Star Trek: The Motion Picture

The dirty little secret that “Star Trek” holds is that it took “Star Wars” to bring Gene Roddenberry’s vision to the big screen. Once word got around that George Lucas’ “little” $10 million outer space fantasy was quickly becoming the top grossing film of all time, film studios took action. Suddenly, lavish outer space fantasies were getting the green light around Hollywood and Roddenberry’s cancelled cult TV series was looking to be Paramount Pictures’ answer to The Force. As Trekkies no doubt know, plans to make a new “Star Trek” revival TV series were suddenly upgraded to a major motion picture, helmed by no less than Robert Wise, the director of “West Side Story” and “The Sound of Music.”

While it can’t be denied that someone would someday have eventually adapted “Star Trek” as a movie, it seems unlikely that it would have happened in 1979, let alone 1980, without the nudge from the success of “Star Wars.” When “Star Trek: The Motion Picture” premiered in December of 1979, it famously was projected on a “wet” print (the edits were completed at the last possible moment) and without a preview to gage what did or didn’t work. Wise’s initial release can be considered a first draft, which he later fine tuned in a subsequent “Director’s Cut” on DVD decades later.

Despite Wise’s adding new visual effects and making minor editing shifts, the criticisms against the film remain the same from the day it opened. Complaints that the film is too slow, joyless and lumbering come up as frequently as the film’s cruel nickname, “Star Trek: The Motion-less Picture.”

The incessant whining hasn’t ceased over time and the film is strangely unloved by most Trekkies, who view as a starter work that led to the solid, if TV-sized and far campier “Star Trek II: The Wrath of Khan.” Apparently, Ricardo Kontalben’s rubber chest plate was an improvement for some. For me, Wise’s film, despite its imperfections, is a thrilling experience, the kind that should be witnessed on the largest screen possible.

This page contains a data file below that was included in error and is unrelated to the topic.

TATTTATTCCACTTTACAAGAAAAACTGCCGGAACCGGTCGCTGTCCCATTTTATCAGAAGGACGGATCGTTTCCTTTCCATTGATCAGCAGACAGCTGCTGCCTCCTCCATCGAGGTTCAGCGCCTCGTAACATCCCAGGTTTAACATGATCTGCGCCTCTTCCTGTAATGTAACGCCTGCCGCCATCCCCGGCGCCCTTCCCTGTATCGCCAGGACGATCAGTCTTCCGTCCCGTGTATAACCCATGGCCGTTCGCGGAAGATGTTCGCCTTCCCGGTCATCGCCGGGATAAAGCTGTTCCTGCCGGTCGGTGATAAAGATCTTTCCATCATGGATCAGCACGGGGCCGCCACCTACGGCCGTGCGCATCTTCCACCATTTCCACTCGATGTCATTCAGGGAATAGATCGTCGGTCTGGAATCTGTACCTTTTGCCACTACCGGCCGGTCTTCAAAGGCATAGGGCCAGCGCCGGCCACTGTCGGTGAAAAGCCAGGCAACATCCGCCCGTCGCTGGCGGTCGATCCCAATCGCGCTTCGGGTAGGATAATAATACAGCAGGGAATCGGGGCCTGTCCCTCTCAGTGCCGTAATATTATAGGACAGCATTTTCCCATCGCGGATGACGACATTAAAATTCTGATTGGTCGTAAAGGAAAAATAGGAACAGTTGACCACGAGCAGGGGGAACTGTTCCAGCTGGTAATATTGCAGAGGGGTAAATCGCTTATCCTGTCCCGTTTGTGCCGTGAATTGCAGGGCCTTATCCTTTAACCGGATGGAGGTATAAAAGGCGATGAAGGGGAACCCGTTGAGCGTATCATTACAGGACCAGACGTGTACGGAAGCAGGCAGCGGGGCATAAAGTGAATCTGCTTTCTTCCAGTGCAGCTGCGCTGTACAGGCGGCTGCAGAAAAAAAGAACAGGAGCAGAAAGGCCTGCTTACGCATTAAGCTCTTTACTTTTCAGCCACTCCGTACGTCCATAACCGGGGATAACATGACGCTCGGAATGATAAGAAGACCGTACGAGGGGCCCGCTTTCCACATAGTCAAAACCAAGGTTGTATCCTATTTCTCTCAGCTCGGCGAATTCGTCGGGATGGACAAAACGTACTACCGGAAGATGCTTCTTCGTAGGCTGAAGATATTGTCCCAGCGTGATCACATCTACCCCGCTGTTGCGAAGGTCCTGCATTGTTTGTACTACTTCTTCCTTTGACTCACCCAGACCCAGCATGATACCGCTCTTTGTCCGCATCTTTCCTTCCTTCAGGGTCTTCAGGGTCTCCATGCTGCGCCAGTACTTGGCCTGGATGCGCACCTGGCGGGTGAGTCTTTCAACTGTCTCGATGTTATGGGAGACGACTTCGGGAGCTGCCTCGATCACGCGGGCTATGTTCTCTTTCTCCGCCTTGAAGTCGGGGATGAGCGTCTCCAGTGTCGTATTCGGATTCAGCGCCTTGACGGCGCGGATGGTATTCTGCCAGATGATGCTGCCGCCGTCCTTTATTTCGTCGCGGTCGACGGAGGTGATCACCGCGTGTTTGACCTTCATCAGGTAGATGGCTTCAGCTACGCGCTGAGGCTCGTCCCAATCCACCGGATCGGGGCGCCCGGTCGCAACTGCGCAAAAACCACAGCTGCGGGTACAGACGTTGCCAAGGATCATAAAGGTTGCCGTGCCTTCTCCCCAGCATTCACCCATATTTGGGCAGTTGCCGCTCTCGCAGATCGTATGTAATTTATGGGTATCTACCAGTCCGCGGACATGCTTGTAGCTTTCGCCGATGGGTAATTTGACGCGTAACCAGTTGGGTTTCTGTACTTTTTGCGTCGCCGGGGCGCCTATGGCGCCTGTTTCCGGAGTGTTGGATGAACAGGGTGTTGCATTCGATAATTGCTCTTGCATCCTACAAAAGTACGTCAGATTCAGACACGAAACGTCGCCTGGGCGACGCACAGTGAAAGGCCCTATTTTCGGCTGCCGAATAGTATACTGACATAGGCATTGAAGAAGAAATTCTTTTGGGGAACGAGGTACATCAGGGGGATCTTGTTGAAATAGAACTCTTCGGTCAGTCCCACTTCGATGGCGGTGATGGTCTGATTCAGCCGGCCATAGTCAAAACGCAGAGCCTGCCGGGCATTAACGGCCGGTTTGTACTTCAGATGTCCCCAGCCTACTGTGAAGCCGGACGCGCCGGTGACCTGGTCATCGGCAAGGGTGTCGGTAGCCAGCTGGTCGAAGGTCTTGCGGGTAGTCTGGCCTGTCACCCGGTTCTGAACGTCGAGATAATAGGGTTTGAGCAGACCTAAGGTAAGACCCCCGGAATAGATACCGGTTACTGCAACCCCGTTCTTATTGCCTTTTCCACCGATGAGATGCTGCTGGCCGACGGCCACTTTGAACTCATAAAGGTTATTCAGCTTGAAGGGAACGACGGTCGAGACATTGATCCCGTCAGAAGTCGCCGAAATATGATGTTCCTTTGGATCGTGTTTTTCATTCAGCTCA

The plot: Captain James T. Kirk (William Shatner) and his crew Boldly Go…do I need to recap this? It’s worth noting that the story involves the presence of “V’ger” and winds up with a great twist right out of Rod Serling. Every member of the classic Trek cast makes a strong entrance (arguably the best coming from DeForest Kelley, looking like Disco Bones). Shatner, the late Nimoy and Kelley, and the remainder of the traditional Enterprise ensemble perform well, though the movie is stolen by the hypnotic Persis Khambatta in a key supporting turn.

I’ve been a big fan of Wise’s film since the first time I saw it during my childhood. No, it isn’t “Star Wars” (despite efforts by Paramount Pictures to have an action figure line and other Trek-related merchandise readily available when it was in theaters). Yes, it’s bigger than the TV series ever was and, some rightfully argue, the production may be too big for something that was charmingly small on television.

Made right after “Star Wars” but paced like a 70’s epic made years before it, “Star Trek: The Motion Picture” is in no rush to get to the action sequences and makes character and story its prime directive. With its opening Overture (with one of Jerry Goldsmith’s grandest, most soaring film scores), gorgeous, vivid special effects and a scale that suggests “this is Trek for the BIG SCREEN,” Wise’s film wins me over with it serious presentation and impeccable production values.

It’s probably not hip and definitely not popular to defend “Star Trek: The Motion Picture,” but it’s one of my favorite space epics and rewards a patient, imaginative theatergoer. Only the recent, J.J. Abrams-directed and produced “Star Trek” films match Wise’s film in its massive scale (I love most of the sequels but they’re more TV-ready in size, whereas this is cinema in the most majestic, wide reaching sense). The screenplay’s clever third act twist is in line with Roddenberry’s forever-optimistic vision of the future and the fate of humanity. The closing on screen title is just right and an affectionate nod to Roddenberry’s approach to “Star Trek” overall: “The Human Adventure is Just Beginning.”

Four Stars

Star Trek: The Motion Picture is playing at the Maui Mall Megaplex for two days only- this Sunday, Sept 15th 1pm and 4pm, and Wednesday, Sept 18th, 4pm and 7pm.


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